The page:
The Null Device


The story of Minitel, France's idiosyncratic national online service, hailed as a world leader in the 1980s, now seen as embarrassingly dated by some, yet still a source of national pride to many French users.

Just as anti-globalisation campaigner José Bové tapped into a rich French vein of resentment for many things Anglo-Saxon and for lousy American food in particular when he vandalised a McDonald's restaurant last year, so Minitel need not politely defer to the internet. Just yet. Dominique Lamiche of France Télécom says: "We'll always have people who prefer to buy a train ticket on the Minitel because it's fast and one knows how to manage it. You don't need the internet's animated pictures to buy a simple train ticket."

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When Steven Feuerstein wrote a book on Oracle PL/SQL for O'Reilly, he eschewed the traditional business-centric examples (employee databases, inventories, &c.), in favour of more political examples. One example was a database of war criminals, which included Henry Kissinger; others were about things such as police brutality, union-busting and the prison industry. Not surprisingly, this caused quite a controversy. In this essay, Feuerstein talks about the saga, and the implicit pro-status-quo agenda of technical books.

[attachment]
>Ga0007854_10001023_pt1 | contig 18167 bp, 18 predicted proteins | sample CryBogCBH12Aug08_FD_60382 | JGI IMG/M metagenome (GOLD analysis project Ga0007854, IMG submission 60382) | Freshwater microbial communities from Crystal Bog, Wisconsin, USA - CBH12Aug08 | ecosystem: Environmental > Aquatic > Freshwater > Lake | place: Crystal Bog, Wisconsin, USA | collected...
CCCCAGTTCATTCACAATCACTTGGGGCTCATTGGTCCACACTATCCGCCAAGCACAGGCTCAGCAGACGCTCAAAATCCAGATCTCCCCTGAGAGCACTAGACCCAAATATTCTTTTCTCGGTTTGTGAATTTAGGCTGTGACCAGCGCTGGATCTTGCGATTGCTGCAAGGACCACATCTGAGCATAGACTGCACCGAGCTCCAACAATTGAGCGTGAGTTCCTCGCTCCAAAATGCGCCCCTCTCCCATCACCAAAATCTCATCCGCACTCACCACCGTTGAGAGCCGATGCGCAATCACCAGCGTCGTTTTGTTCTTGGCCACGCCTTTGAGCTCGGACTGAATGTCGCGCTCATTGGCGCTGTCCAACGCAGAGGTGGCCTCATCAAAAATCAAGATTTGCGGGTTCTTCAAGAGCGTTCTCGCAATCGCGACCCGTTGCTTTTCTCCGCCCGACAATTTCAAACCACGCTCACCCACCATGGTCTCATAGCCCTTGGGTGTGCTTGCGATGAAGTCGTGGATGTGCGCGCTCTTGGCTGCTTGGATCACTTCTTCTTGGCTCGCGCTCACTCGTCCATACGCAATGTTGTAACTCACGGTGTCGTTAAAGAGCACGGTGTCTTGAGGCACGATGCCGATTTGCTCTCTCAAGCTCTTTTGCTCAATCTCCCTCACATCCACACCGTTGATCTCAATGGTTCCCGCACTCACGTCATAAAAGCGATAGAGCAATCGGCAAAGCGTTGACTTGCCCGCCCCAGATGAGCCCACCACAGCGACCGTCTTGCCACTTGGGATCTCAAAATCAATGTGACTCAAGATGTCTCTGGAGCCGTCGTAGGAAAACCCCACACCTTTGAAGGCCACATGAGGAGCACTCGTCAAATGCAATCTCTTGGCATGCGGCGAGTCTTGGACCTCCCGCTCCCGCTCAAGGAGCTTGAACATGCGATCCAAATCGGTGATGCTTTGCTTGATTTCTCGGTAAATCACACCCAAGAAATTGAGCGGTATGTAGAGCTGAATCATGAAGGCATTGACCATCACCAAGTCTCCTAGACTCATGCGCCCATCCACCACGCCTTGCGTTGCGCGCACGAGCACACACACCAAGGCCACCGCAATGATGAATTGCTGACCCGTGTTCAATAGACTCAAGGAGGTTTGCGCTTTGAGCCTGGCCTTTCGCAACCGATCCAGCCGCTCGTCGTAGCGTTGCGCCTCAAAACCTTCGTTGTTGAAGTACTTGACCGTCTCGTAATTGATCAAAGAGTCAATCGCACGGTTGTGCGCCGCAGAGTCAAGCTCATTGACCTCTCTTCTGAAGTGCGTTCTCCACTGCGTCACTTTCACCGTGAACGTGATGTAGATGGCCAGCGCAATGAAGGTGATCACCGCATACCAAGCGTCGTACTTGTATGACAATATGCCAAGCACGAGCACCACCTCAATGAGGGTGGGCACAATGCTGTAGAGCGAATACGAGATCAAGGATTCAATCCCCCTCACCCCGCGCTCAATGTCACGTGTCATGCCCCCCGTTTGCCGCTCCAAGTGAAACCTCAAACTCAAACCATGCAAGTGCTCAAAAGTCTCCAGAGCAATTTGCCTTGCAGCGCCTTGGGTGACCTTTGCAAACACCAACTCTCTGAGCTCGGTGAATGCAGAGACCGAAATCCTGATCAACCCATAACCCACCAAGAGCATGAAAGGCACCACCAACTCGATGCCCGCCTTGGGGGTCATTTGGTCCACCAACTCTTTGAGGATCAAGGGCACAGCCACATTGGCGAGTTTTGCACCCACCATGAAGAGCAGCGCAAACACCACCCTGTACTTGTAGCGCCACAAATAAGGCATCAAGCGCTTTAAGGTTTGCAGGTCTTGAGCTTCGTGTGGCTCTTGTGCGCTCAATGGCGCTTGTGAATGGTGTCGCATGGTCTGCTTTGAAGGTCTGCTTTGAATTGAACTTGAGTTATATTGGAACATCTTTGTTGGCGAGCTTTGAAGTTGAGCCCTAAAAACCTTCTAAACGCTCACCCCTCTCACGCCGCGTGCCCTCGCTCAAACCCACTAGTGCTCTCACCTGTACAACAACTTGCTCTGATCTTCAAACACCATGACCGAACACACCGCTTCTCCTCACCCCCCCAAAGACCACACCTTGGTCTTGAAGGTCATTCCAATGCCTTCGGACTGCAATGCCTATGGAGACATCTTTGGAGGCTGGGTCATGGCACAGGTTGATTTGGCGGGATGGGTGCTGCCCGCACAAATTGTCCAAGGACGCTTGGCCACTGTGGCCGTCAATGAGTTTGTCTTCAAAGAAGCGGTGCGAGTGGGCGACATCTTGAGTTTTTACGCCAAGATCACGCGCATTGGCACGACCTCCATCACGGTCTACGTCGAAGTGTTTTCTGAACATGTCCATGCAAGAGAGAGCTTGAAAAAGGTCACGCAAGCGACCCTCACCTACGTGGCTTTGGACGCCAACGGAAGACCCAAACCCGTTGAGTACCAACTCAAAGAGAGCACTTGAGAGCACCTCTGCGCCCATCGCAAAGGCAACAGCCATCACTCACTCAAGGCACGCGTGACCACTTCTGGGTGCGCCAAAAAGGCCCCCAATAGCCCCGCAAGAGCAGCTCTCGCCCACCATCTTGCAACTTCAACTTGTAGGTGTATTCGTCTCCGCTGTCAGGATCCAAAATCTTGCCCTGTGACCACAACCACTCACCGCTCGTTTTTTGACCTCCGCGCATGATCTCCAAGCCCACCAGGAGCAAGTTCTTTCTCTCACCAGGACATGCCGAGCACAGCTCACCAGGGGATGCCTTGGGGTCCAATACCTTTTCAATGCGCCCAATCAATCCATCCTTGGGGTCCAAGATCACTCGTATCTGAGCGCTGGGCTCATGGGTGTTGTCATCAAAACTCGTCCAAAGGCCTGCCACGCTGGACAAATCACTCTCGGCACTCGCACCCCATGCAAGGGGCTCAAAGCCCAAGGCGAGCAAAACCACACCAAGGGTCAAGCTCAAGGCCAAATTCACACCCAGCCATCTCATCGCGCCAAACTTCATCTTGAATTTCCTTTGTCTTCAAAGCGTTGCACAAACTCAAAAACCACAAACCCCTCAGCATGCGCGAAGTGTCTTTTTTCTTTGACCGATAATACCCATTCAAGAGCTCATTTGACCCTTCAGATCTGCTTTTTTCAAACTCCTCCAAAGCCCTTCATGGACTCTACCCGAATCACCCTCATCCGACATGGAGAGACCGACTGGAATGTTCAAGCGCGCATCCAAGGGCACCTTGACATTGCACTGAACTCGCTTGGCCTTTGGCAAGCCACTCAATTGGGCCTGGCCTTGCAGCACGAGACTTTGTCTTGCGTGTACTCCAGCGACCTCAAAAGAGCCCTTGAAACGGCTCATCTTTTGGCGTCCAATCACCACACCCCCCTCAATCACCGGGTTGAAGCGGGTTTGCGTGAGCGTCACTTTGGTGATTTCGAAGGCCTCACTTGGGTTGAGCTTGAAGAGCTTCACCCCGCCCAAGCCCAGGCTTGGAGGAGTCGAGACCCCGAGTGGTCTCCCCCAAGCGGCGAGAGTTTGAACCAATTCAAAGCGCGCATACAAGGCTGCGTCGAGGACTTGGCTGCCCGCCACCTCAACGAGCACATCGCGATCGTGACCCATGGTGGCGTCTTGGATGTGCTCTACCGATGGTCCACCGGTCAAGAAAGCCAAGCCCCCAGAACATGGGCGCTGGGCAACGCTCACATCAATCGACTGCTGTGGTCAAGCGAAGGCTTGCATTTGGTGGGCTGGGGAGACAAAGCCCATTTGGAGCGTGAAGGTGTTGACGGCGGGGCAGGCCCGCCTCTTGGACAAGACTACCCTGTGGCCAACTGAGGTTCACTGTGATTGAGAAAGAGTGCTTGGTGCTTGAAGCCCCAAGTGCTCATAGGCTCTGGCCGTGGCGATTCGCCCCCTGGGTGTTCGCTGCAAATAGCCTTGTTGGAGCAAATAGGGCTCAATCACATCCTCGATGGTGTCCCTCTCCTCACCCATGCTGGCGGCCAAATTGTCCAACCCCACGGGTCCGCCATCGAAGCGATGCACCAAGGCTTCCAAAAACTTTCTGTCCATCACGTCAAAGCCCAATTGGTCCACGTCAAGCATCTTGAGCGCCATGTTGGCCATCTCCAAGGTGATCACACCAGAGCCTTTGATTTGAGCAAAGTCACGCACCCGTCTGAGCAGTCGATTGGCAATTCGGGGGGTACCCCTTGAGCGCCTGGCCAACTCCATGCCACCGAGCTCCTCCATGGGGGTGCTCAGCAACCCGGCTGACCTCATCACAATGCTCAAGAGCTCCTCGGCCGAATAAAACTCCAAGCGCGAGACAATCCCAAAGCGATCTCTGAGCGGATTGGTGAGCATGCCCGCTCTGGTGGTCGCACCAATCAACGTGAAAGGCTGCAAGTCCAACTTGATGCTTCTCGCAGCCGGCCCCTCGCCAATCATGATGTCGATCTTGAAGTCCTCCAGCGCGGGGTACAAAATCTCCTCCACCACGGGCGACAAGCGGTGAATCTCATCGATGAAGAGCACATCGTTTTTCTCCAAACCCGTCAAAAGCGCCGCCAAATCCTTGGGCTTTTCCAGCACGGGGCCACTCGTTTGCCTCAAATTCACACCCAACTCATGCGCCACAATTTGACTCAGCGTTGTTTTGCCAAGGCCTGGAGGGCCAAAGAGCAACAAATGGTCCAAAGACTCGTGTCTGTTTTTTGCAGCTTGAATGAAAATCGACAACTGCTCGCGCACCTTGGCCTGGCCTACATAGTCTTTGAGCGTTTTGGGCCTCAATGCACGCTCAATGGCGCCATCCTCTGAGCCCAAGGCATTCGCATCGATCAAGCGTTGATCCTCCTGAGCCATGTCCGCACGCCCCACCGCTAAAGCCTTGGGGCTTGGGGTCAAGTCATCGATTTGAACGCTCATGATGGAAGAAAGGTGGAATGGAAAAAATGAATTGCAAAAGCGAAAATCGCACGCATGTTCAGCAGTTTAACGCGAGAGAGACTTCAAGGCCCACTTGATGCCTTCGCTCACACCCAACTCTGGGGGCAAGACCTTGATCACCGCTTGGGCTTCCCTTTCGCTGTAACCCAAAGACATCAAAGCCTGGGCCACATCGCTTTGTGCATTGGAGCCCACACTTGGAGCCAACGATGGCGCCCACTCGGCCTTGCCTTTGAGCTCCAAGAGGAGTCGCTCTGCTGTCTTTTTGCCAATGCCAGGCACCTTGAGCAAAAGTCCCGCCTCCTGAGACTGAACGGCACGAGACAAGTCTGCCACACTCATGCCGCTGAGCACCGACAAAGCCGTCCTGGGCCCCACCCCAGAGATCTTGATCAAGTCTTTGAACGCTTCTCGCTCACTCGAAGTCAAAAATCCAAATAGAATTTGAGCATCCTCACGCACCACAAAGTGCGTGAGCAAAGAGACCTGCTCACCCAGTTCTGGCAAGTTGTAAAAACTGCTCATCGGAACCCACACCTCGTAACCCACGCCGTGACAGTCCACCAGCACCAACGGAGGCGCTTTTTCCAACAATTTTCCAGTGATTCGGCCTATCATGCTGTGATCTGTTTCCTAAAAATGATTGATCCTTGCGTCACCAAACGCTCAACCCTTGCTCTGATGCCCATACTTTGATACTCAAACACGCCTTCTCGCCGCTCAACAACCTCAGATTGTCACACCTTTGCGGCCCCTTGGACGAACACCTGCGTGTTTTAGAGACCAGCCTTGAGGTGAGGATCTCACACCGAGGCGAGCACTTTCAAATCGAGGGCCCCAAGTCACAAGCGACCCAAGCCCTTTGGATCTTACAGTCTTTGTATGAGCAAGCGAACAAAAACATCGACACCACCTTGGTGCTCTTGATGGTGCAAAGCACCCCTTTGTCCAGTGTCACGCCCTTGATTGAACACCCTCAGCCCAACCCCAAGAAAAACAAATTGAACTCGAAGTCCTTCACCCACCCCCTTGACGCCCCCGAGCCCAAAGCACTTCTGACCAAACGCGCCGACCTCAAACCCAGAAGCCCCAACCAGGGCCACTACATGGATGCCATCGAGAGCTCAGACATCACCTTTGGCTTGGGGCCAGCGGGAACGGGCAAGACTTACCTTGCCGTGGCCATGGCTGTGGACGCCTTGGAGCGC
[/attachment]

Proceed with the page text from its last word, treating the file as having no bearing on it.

(I'm somewhat ambivalent on this. On one hand, Feuerstein may have a point about the implicit ideology of computer texts. On the other hand, the ideology (if one calls it that) of an inventory database example is a lot less confrontational and abrasive in the context of a computer textbook than a list of war criminals. Do contentious politics really belong in the text of a textbook? What if a religious fundamentalist author was to publish a SQL textbook using, say, a hitlist of abortion clinic workers as the example? And I'm not sure I buy the dogma that everything is political, if not overtly so then in an insidious reactionary sense; it has too much of a whiff of fanaticism about it.)

(via rebecca's pocket)


Life is unfair, kill yourself or get over it: According to a recent survey, Britain is a dismal place, with 1/3 of the population feeling "downright miserable", 1/4 believing that life is unfair, and one in 10 believing that they would be better off dead. Then again, is that really saying anything that numerous British indie bands haven't already said in many ways?

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The Chart Information Network, the body that manages Britain's classical music charts, has ejected a string quartet named Bond, for being too pop. Bond, an all-female quartet, use dance beats in their music and draw stylistic inspiration from a wide variety of genres, from electronica to East European folk music.